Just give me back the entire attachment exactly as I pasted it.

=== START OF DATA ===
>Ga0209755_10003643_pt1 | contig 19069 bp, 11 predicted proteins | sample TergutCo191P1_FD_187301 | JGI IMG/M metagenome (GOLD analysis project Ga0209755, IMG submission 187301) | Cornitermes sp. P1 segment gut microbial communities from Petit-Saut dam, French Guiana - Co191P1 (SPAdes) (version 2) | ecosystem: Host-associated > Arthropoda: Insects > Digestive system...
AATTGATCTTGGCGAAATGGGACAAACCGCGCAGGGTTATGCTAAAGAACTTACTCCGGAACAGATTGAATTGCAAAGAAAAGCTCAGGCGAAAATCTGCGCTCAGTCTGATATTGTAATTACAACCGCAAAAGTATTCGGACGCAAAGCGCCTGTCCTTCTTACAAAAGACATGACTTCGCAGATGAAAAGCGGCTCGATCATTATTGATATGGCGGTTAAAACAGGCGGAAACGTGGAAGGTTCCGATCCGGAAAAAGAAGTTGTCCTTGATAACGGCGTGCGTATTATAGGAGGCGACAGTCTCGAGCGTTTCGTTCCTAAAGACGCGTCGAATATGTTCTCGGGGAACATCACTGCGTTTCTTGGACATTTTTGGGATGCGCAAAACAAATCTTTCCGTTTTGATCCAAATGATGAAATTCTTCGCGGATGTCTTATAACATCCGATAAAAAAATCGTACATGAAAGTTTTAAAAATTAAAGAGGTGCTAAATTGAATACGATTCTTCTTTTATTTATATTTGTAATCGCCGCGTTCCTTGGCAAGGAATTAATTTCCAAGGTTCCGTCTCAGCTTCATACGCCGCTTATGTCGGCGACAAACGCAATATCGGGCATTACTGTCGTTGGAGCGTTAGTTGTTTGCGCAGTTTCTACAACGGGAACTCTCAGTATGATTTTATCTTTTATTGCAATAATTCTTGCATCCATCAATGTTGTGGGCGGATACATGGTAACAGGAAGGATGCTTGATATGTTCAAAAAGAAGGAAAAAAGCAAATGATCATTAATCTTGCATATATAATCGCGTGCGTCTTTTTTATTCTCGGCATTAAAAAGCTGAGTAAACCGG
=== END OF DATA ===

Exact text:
>Ga0209755_10003643_pt1 | contig 19069 bp, 11 predicted proteins | sample TergutCo191P1_FD_187301 | JGI IMG/M metagenome (GOLD analysis project Ga0209755, IMG submission 187301) | Cornitermes sp. P1 segment gut microbial communities from Petit-Saut dam, French Guiana - Co191P1 (SPAdes) (version 2) | ecosystem: Host-associated > Arthropoda: Insects > Digestive system...
AATTGATCTTGGCGAAATGGGACAAACCGCGCAGGGTTATGCTAAAGAACTTACTCCGGAACAGATTGAATTGCAAAGAAAAGCTCAGGCGAAAATCTGCGCTCAGTCTGATATTGTAATTACAACCGCAAAAGTATTCGGACGCAAAGCGCCTGTCCTTCTTACAAAAGACATGACTTCGCAGATGAAAAGCGGCTCGATCATTATTGATATGGCGGTTAAAACAGGCGGAAACGTGGAAGGTTCCGATCCGGAAAAAGAAGTTGTCCTTGATAACGGCGTGCGTATTATAGGAGGCGACAGTCTCGAGCGTTTCGTTCCTAAAGACGCGTCGAATATGTTCTCGGGGAACATCACTGCGTTTCTTGGACATTTTTGGGATGCGCAAAACAAATCTTTCCGTTTTGATCCAAATGATGAAATTCTTCGCGGATGTCTTATAACATCCGATAAAAAAATCGTACATGAAAGTTTTAAAAATTAAAGAGGTGCTAAATTGAATACGATTCTTCTTTTATTTATATTTGTAATCGCCGCGTTCCTTGGCAAGGAATTAATTTCCAAGGTTCCGTCTCAGCTTCATACGCCGCTTATGTCGGCGACAAACGCAATATCGGGCATTACTGTCGTTGGAGCGTTAGTTGTTTGCGCAGTTTCTACAACGGGAACTCTCAGTATGATTTTATCTTTTATTGCAATAATTCTTGCATCCATCAATGTTGTGGGCGGATACATGGTAACAGGAAGGATGCTTGATATGTTCAAAAAGAAGGAAAAAAGCAAATGATCATTAATCTTGCATATATAATCGCGTGCGTCTTTTTTATTCTCGGCATTAAAAAGCTGAGTAAACCGG